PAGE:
I just finished another course at school that involved studying an open-source application. I’ve gotten tired of studying Java and using Java tools, so I decided to try studying a .net project. Luckily I stumbled upon NDepend which is the most fully featured tool for studying .net code that I’ve seen to date.

In the past when I needed to do some kind of code analysis (usually generating DSM’s and maybe taking a brief look at some metrics), Lutz Roeder’s (I mean red-gate’s) Reflector and its’ various add-ins has been sufficient for me, and not to mention free. But I found these tools to be somewhat limiting when doing large amounts of analysis (the kind I don’t typically get time to do at work!)

I’ve really enjoyed working on these code analysis projects in the past, but this was my favorite one yet. It was more enjoyable to me because I was working on a .net project, making it easier to see how I can directly apply this to my own work (while working on the Java projects does a good job of teaching the concepts involved, it is hard to apply them to my work without the tools). But it was also enjoyable because NDepend was such a joy to use (and I think I’ve just barely scratched the surface of what it can do).

NDepend can do all the things you’d expect from a code analysis tool. It does a good job creating DSM’s, has very pretty visual displays of said DSM’s, and provides quick access to code metrics. I especially like the mouse-over highlighting in the visual dependency graphs, which helps you to tell at a moments notice what depends on a class, what the class depends on, whether any cyclic dependencies are present, and a ballpark idea of how many dependencies exist. I haven’t gotten into any of the .net or visual-studio specific features yet (but I am sure they will make life much easier).

My favorite feature (by far) in working on this project was its’ “Code Query Language” (CQL). CQL is a SQL-like dialect that lets you write queries directly against your codebase. This allows you to get very quick answers to questions like “What classes in my assembly depend on FooClass?” or “How many classes have more than Efferent Couplings?“. So if you need to find out some information about your code, instead of compiling metrics and poring over the results, you only need to ask NDepend the question directly, and see the answer as fast as you can type. After using this feature for a month or two, I don’t know how I could go back to living without it!

An example query would look something like this:

// <Name>Most Complex Methods used by Type X</Name>
WHERE IsUsedBy "AssemblyX.NamespaceY.TypeZ" 
ORDER BY CyclomaticComplexity DESC

In a larger project, you can use the FROM clause to limit what you bring back to methods from a particular assembly or namespace, like so:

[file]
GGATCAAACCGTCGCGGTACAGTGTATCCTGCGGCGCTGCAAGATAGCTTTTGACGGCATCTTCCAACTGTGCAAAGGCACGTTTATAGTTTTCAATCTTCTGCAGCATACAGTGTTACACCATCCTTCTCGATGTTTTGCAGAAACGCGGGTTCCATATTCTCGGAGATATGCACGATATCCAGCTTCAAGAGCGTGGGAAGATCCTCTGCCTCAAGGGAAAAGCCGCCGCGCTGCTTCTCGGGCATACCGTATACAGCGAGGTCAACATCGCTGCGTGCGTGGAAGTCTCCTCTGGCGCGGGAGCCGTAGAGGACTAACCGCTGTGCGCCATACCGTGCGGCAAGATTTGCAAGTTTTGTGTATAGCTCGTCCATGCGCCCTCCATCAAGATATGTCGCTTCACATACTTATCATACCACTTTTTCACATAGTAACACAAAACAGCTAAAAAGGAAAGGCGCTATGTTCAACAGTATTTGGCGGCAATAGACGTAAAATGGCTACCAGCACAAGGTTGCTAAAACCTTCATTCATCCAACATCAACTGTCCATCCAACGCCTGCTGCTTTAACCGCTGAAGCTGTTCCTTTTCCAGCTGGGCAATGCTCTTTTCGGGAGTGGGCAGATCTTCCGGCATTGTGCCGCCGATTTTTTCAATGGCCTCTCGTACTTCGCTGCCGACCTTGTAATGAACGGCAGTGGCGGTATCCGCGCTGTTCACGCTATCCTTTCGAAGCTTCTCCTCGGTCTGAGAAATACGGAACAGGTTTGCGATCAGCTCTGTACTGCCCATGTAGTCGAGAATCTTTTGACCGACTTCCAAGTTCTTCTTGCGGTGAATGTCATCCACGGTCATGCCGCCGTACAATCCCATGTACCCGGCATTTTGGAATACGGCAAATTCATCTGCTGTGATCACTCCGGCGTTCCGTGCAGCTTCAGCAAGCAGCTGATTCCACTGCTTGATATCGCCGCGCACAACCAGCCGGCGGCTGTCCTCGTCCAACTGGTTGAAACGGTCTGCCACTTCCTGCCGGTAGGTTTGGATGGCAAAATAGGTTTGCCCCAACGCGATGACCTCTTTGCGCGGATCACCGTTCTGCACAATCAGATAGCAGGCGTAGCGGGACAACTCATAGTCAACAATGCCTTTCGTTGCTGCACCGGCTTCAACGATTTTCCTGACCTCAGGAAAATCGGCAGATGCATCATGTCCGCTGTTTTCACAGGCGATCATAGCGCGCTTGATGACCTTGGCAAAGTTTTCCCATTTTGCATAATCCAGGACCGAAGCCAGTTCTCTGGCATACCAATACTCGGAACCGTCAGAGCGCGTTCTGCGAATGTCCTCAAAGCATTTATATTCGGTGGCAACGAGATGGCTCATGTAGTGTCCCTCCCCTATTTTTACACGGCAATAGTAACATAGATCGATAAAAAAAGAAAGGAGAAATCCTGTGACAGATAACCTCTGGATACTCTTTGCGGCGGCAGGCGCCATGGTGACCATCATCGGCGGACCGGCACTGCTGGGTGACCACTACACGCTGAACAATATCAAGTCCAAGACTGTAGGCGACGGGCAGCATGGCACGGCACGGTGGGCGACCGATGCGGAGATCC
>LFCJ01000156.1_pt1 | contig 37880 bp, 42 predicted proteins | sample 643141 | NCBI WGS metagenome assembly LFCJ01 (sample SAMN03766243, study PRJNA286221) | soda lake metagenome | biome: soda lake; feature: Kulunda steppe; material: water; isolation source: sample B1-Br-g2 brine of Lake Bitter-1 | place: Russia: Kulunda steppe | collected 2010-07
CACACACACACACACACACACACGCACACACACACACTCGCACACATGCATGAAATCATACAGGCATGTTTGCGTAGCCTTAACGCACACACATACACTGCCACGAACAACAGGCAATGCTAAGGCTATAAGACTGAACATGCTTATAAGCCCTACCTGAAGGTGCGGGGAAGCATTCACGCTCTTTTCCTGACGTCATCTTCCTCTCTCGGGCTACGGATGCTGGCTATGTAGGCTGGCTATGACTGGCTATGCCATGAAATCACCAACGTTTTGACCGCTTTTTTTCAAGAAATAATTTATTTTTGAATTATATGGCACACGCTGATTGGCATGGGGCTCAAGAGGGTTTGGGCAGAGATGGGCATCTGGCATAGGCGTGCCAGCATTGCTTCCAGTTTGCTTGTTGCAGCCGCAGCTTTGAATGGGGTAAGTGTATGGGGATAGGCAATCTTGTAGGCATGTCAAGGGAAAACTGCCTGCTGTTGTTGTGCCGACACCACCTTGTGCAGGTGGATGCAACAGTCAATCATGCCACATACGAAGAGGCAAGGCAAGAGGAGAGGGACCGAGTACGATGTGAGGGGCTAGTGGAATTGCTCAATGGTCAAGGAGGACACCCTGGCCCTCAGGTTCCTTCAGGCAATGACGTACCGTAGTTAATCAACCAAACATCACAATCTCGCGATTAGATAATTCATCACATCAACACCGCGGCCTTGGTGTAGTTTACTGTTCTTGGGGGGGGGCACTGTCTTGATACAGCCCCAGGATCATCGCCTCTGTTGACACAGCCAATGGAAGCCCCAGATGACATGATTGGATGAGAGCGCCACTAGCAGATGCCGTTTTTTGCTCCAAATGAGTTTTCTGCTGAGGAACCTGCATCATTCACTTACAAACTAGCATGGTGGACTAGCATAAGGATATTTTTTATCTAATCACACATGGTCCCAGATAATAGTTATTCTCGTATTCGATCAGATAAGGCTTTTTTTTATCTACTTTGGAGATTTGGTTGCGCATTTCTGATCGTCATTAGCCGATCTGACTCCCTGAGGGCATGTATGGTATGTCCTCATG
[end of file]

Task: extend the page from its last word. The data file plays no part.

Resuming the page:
// <Name>Most Complex Methods from Assembly Q used by Type X</Name>
WHERE IsUsedBy "AssemblyX.NamespaceY.TypeZ" 
ORDER BY CyclomaticComplexity DESC

Another cool thing about CQL is the ability to add constraints. So you could set it up to be warned whenever you run analysis if you had a method with over 200 lines of code, or methods with excessive complexity and an insufficient number of comments. Here is an example of a constraint that ships with NDepend, meant to warn the user if any fields break encapsulation.

// <Name>Fields should be declared as private</Name>
 !IsPrivate AND 
 // These conditions filter cases where fields doesn't represent state that should be encapsulated. 
 !IsInFrameworkAssembly AND 
 !IsGeneratedByCompiler AND 
 !IsSpecialName AND 
 !IsInitOnly AND 
 !IsLiteral AND 

As I think these few examples show, this CQL is very intuitive, and I really recommend checking it out if you get a chance. Even being quite the SQL junkie myself, I found it hard to find anything to complain about. I especially liked the visual display of the query results. Basically in the NDepend window there is a rectangle filled with unevenly sized blocks. Each block represents a field or method (depending what you are looking at) and they form larger blocks representing types. The blocks can be sized based on different attributes like number of lines of code, or number of efferent couplings. Below is a screenshot (from NDepend’s website) showing what this looks like:


When all is said and done, I’ve really come to love, and even depend on NDepend. I think it will be an indisposable part of my toolkit. What is scary about this is that I haven’t even gotten started yet. I haven’t used the build comparison feature that lets you watch how your assembly evolves over time (in the past, when I’ve used the Java tools, I needed to create a separate project for each, version, and compare manually, so I’m sure I will love this feature!). Another thing that I think is really cool is the fact that you can integrate the NDepend analysis with your build process, so you can be warned of violations of your established constraints in real time, not just whenever you get around to running another analysis. You can even embed the constraints in your source code! When I get into all these features I’ll be sure to share.

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